Ingredients

crusty (ie. French) bread (short baguette)
2 eggs
carrots
celery
cucumber
coriander (cilantro), fresh (not chopped)
mayonnaise
salt, pepper

Vinaigrette

soy sauce (or Maggi sauce)
rice vinegar
sesame oil
chili oil

Julienne (or shred) the vegetables. Toss the vegetables in a large bowl, and sprinkle over top with the various vinaigrette ingredients (in the quantities you desire for each ingredient). Mix.  In a non stick pan, fry the eggs sunny side up until they are crisp around the edges (I prefer to turn them over at the end of cooking and fry a minute or two, to set the yolk). (n.b. You can add onions here, if you like. Also, I sprinkled my eggs with a bit of soy sauce and sesame oil). Remove. Cut the baguette in half (ensuring you do not cut too close to the bottom). Spread mayonnaise on the bottom half. Then the vegetables, then eggs, top with cilantro. Season with salt and pepper, if desired.

"Waiter! More napkins please!"
Vary the vegetables, if you like. Green peppers can be added, or more exotic ingredients like daikon or jikama, if you can find it (or store purchased pickled vegetables). The eggs can be scrambled or omelet-style if you prefer.  They can be substituted entirely for fried tofu or seitan. The acid can be red wine vinegar, if you don't have rice vinegar, or prefer otherwise. The soy sauce can be Maggi-brand sauce. I used chili oil, because that's all I had that would work. But the hot stuff can be anything hot (particularly asian) that can be mixed or better still, spread on the bun. Sriracha or garlic-chili sauce would work well, for example. You can also add in some cold rice vermicelli noodles. Finally, you can drizzle the vinaigrette ingredients on the bun directly, as many "banh miers" do, instead of mixing it with the vegetables.

The one thing I would maintain is the coriander. Without the fresh coriander, it's just a submarine sandwich!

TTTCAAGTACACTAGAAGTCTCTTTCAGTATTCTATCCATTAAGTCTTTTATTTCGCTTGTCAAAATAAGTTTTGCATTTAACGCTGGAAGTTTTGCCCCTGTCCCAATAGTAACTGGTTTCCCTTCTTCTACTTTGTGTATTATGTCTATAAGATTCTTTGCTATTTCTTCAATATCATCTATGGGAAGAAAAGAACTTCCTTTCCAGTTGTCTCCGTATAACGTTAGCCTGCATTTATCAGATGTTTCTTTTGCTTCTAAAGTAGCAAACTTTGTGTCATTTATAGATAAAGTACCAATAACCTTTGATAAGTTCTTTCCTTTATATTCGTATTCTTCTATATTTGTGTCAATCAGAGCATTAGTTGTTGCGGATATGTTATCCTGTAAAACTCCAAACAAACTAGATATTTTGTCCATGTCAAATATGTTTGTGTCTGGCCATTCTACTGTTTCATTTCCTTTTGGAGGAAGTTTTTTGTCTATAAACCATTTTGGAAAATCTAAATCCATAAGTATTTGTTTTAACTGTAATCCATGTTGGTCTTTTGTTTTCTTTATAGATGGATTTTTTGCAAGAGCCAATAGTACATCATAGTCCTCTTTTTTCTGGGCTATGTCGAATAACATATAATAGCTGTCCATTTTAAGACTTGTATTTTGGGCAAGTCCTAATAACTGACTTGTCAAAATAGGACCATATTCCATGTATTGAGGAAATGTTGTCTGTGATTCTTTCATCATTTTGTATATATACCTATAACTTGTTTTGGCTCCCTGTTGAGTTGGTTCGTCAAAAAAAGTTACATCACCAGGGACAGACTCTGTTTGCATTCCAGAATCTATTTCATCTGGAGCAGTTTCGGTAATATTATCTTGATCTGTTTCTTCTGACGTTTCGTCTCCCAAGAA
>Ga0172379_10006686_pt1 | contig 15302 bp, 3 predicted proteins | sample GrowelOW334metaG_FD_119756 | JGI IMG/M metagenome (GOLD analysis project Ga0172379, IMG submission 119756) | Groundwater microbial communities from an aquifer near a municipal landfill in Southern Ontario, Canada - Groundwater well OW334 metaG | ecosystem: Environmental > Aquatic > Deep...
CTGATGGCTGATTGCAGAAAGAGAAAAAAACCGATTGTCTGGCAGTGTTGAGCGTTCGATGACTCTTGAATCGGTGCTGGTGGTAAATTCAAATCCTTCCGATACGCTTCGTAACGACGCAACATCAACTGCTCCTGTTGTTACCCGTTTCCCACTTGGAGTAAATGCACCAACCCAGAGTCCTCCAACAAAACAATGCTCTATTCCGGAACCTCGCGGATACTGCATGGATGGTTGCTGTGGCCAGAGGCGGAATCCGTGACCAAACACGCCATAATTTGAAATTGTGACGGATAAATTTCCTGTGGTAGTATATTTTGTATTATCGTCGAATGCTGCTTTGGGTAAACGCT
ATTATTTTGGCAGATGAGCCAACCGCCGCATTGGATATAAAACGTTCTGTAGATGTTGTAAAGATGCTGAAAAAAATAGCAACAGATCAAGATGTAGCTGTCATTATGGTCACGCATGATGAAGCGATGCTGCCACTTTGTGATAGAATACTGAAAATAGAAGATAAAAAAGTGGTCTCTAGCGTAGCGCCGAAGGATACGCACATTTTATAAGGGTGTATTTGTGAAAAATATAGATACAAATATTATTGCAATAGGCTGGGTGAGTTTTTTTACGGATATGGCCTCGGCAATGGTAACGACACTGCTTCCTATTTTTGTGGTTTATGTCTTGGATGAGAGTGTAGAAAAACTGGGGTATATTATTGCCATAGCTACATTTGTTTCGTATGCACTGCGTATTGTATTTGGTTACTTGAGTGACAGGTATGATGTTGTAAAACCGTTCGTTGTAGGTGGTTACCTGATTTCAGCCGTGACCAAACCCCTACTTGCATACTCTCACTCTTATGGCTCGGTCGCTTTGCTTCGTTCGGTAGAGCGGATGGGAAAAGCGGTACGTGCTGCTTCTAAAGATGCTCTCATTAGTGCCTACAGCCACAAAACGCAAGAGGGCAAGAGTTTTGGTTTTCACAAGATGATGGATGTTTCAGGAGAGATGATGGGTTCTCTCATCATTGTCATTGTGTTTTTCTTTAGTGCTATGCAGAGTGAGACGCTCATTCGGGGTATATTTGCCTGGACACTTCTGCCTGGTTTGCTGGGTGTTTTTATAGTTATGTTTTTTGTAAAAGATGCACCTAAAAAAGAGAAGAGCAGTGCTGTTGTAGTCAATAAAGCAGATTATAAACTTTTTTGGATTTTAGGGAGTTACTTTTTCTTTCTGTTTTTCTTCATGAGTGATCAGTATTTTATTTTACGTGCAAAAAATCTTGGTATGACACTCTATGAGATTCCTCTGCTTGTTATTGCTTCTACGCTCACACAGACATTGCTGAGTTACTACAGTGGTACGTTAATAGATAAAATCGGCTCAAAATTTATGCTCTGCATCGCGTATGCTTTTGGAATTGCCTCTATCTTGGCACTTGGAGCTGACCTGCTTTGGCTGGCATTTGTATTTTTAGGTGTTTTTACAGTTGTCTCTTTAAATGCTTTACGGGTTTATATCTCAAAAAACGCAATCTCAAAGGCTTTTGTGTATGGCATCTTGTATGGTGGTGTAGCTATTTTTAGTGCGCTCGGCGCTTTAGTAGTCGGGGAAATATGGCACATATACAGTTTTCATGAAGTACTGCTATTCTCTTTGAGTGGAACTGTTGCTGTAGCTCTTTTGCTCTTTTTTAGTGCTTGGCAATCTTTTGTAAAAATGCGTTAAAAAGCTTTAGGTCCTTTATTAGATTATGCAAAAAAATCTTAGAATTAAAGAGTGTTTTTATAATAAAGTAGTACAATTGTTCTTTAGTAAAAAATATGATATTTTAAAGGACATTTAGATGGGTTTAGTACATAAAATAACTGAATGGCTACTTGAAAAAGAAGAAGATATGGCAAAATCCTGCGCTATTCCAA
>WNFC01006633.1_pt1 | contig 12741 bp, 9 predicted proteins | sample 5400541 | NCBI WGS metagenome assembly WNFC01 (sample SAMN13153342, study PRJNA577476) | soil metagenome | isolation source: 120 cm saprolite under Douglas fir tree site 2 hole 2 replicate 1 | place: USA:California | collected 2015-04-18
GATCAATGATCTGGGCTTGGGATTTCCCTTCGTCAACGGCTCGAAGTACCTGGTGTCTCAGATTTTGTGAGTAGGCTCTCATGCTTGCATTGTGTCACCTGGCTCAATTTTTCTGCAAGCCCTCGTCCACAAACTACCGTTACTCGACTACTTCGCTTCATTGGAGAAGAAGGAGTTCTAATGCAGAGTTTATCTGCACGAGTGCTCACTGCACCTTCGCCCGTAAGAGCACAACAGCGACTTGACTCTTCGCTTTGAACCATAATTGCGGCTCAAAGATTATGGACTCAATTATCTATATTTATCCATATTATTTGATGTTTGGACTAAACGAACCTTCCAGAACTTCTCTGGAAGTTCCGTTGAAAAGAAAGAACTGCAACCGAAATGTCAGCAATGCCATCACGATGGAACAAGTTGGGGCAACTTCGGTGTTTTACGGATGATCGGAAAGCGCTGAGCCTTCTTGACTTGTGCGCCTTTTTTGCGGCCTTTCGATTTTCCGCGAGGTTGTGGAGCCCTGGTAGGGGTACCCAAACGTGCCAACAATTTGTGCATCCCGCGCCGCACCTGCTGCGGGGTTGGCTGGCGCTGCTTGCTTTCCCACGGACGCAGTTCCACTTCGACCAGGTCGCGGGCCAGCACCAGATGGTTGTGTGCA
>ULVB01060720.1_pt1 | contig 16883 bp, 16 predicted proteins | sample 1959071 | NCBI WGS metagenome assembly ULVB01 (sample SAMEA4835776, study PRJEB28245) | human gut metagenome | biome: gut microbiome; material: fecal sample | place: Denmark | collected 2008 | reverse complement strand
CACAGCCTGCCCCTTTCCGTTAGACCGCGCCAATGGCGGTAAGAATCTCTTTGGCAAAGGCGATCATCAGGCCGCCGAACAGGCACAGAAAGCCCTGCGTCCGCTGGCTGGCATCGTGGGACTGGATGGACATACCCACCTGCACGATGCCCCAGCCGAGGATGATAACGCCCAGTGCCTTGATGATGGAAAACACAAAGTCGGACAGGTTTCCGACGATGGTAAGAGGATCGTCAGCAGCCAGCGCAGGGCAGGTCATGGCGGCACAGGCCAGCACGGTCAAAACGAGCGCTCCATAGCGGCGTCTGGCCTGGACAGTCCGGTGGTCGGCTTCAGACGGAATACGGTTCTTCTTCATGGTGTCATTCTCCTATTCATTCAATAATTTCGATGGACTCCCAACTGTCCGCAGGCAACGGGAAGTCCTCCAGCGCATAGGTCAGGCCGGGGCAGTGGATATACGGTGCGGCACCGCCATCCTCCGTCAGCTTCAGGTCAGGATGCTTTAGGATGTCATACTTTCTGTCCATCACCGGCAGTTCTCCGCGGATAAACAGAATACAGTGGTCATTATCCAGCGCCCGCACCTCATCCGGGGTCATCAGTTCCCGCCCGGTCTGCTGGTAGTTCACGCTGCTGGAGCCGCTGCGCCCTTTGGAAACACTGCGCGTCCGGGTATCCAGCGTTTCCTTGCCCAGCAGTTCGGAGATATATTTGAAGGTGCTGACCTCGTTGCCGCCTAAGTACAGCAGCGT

Half and Half No-Knead Bread (50% Whole Wheat)




This is the latest and perhaps greatest, if not last, variation on the theme of no-knead "breading" for The Recipeless Cook. It is the coup de maitre of taking one half quantity of all purpose flour, and one half whole wheat (stoneground organic no less), and making the perfect bread out of the perfect compromise. It's one of my best variations. Why do this? Why not go all the way, with one flour type or another? Well....

Simply put, I got tired of having doorstops for supper. It's certainly healthier to go 100% whole wheat on the flour, and particularly so if using stoneground organic. But no matter what you try, you will end up with a much flatter, more dense and harder bread, than you otherwise would. Since all white flour is not a very healthy diet, I decided something healthier, and more challenging was in order. Look at the photo above and see if you agree. It is a bread made with half stoneground, organic "integral wheat bread" flour (aka whole grain whole wheat), half plain all purpose white flour (you could certainly use purpose-built white bread flour). It's a slow rise of about 18 hours, as described in my other no-knead recipes. To keep the bread fluffy and the crust soft, I add more yeast than prescribed, and throw in some gluten flour and (soya) milk powder. These last two are optional if you don't have them, but recommended for best results.